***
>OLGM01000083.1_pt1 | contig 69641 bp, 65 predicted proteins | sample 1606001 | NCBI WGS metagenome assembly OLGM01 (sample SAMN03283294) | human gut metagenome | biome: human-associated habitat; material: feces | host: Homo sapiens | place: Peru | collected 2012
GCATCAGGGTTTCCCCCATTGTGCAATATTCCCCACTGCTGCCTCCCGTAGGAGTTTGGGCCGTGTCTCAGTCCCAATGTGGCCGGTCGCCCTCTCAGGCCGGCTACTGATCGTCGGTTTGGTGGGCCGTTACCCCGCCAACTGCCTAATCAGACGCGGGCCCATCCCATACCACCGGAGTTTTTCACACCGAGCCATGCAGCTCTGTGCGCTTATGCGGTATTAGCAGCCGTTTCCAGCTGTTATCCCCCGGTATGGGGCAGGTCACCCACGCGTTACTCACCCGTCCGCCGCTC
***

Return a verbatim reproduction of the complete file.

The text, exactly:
>OLGM01000083.1_pt1 | contig 69641 bp, 65 predicted proteins | sample 1606001 | NCBI WGS metagenome assembly OLGM01 (sample SAMN03283294) | human gut metagenome | biome: human-associated habitat; material: feces | host: Homo sapiens | place: Peru | collected 2012
GCATCAGGGTTTCCCCCATTGTGCAATATTCCCCACTGCTGCCTCCCGTAGGAGTTTGGGCCGTGTCTCAGTCCCAATGTGGCCGGTCGCCCTCTCAGGCCGGCTACTGATCGTCGGTTTGGTGGGCCGTTACCCCGCCAACTGCCTAATCAGACGCGGGCCCATCCCATACCACCGGAGTTTTTCACACCGAGCCATGCAGCTCTGTGCGCTTATGCGGTATTAGCAGCCGTTTCCAGCTGTTATCCCCCGGTATGGGGCAGGTCACCCACGCGTTACTCACCCGTCCGCCGCTC